Patagonia Bound

Argentina, often known as the France of Latin America, is significantly different than the rest of the region. It’s not a mestizo culture and its people are often first, second or even third generation immigrants from Spain, Italy or other European countries. But it feels like a country that has frequently gone back to the drawing board due to its economic crises since 1930. Regardless of the challenging times, Argentinians have learned to keep smiling. It is one of the most welcoming countries I have been to. Going there was, in fact, a soul-nourishing experience.

I began my journey to Argentina last December. I had a couple of friends in Buenos Aires, one Argentinian and one American friend living there. As I went through immigration at Ezeiza International Airport, a charming officer gave me a warm welcome, “Bienvenida a Argentina!” and I wondered if this was a good omen.

I tried changing my dollars to pesos but the line was incredibly long, so I went to my friend’s place and left my luggage there. I tried to find a casa de cambio to exchange my dollars, only to find out that they are only open Monday-Friday from 10:00 am – 3:00 pm. I had to borrow money from my friend for the first few days. Since US dollars are in high demand, it is recommended that you exchange your dollars at Banco de la Nación, as soon as you land at Ezeiza airport.

Then I headed to the Museo Nacional de Bellas Artes on Avenida Libertador. The museum contains “The Kiss” sculpture from Auguste Rodin and beautiful oil paintings by Paul Cézanne, Vincent Van Gogh, Édouard Manet, and local Argentine artists. At night, my host friend and I headed to the San Telmo neighborhood and saw a live carnival performance whose African traditions had been adopted by Argentinians during the 18th century. We then went to a small, local bar where there was a tango show, known as a milonga. There, I learned that tango is becoming a rather rare tradition. While watching the show, we drank delicious local wine and saw a couple dance sensually in front of us.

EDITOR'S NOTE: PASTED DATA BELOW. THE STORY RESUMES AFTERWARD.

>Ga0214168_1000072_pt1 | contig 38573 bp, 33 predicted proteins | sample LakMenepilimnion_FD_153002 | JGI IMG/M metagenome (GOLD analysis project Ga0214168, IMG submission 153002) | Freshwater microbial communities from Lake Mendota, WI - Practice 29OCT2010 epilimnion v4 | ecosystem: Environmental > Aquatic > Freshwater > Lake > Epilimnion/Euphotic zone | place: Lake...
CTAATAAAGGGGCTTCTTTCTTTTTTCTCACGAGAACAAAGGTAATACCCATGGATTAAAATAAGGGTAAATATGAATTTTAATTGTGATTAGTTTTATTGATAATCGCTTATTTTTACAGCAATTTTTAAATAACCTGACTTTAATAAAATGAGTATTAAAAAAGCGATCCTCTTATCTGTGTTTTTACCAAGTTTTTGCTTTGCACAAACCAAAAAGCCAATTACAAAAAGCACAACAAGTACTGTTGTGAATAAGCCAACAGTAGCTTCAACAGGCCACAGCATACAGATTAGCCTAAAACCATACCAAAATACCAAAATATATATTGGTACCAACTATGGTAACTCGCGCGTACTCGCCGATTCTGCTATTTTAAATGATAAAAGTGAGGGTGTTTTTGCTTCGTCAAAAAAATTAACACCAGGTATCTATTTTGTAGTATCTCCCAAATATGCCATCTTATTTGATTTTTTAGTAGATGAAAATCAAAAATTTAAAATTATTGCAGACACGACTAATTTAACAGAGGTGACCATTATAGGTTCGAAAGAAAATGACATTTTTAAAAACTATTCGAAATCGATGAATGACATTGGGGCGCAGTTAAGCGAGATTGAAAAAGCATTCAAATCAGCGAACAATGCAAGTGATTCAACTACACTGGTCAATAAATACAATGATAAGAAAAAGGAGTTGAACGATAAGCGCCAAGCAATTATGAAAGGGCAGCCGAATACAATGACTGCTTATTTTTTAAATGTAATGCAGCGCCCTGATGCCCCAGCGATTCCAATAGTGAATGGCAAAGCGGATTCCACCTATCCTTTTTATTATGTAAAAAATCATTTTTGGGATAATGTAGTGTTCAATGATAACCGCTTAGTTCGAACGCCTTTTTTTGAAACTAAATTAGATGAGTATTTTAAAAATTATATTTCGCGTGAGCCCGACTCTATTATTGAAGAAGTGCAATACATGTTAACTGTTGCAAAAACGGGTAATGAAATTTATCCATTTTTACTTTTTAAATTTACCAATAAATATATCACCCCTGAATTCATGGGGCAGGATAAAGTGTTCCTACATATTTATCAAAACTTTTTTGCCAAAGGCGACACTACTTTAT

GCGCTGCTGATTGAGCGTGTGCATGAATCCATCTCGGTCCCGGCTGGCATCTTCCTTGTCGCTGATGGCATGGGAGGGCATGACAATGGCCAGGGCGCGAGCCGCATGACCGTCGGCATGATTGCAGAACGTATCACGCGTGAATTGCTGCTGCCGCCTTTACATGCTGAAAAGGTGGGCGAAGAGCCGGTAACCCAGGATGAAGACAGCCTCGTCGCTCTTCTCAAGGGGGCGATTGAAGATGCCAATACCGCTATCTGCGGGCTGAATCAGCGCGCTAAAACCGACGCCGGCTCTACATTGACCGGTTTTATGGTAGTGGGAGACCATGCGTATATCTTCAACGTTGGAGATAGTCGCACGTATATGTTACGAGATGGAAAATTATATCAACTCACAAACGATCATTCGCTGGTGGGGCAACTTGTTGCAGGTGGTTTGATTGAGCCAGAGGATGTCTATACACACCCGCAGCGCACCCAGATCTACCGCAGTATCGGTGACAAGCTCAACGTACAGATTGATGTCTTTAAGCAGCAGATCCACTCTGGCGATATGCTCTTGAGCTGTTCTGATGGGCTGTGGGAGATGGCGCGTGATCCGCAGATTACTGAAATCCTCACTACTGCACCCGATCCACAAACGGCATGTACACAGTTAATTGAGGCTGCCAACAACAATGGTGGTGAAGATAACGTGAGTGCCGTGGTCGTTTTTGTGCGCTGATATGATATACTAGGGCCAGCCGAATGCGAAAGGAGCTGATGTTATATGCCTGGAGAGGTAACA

As I walked through Buenos Aires, I was struck by the beauty of the small quaint neighborhoods. Even in the poor barrios like “Boca,” I could not see any trash on the streets. I also felt the relaxed lifestyle of people despite the nearly 50% inflation throughout 2018. Some of my Argentine friends said that people tend to conceal their grievances, but during the 10 days I was in Argentina, I was addressed with kind and cheerful people at all times. Another cultural aspect is that nightlife in Argentina goes on for looong – people stay out all night in clubs until 6:00 am and start going out as early as Tuesday. I tried to follow through the Argentinian tradition of amanecerse en el boliche or “going to the club until sunrise,” but I was too tired to continue dancing.

My next destination was Patagonia, where I saw the most beautiful scenery of my life: the Perito Moreno glacier, the lakes on the border with Chile, and all the beautiful landscapes that the region offers. In Calafate, I stood on the viewing platform that overlooks Lago Argentino. There, I was so fortunate to see two chunks of ice breaking off the main glacial whose sounds resembled explosions. According to local guides, these pieces of ice have been falling at an accelerated rate during the last few years, perhaps due to global warming.

Later, I took a plane to Bariloche, just to find myself in the middle of hundreds of teenagers who had just finished the school semester. I was probably 18 years older than them and did not enjoy the hectic activity downtown, but life was about to surprise me.  As I arrived to the room I booked on Airbnb and my host Alex learned that I was originally from Mexico, she was so excited that she showed me all the Mexican decorations in her apartment. “Look, I’ve never been to Mexico but I adore Mexico,” she said.

After visiting the marvelous scenery of Bariloche, I came back to the apartment and told her that the tour guide said over the bus microphone, “Where is the young woman that came by herself? Pobrecita! Toda solita!” and that I did not how to respond. I said, “I am not pobrecita and am ok being solita. In America, you can complain about these things but I don’t know the culture or traditions here.” Alex turned red. She immediately called the owner and complained, telling them that I had been bullied. I learned from her that being a woman in Argentina means standing up for oneself. As I left, Alex gifted me an embroidered heart made out of Mexican fabric, saying, “Please, let me give you my heart.” And so I packed my bags and went back to Buenos Aires with love and courage.

There, I reunited with my American friend who introduced me to more locals. Argentinians often told me how frustrated they were with the economy and about the lack of meritocracy in their professional fields. One of them told me he just lost his house due to inflation. But despite the economic crisis, Argentina is one of the countries where I have felt the most welcomed and accepted. Money does not buy happiness.

After a few months of stressful planning of international conferences, I learned that a more relaxed attitude can help me deal with daily worries. A little fiesta, some siesta and a bit of mañana overcomes our American neurosis of aiming to be successful no matter what.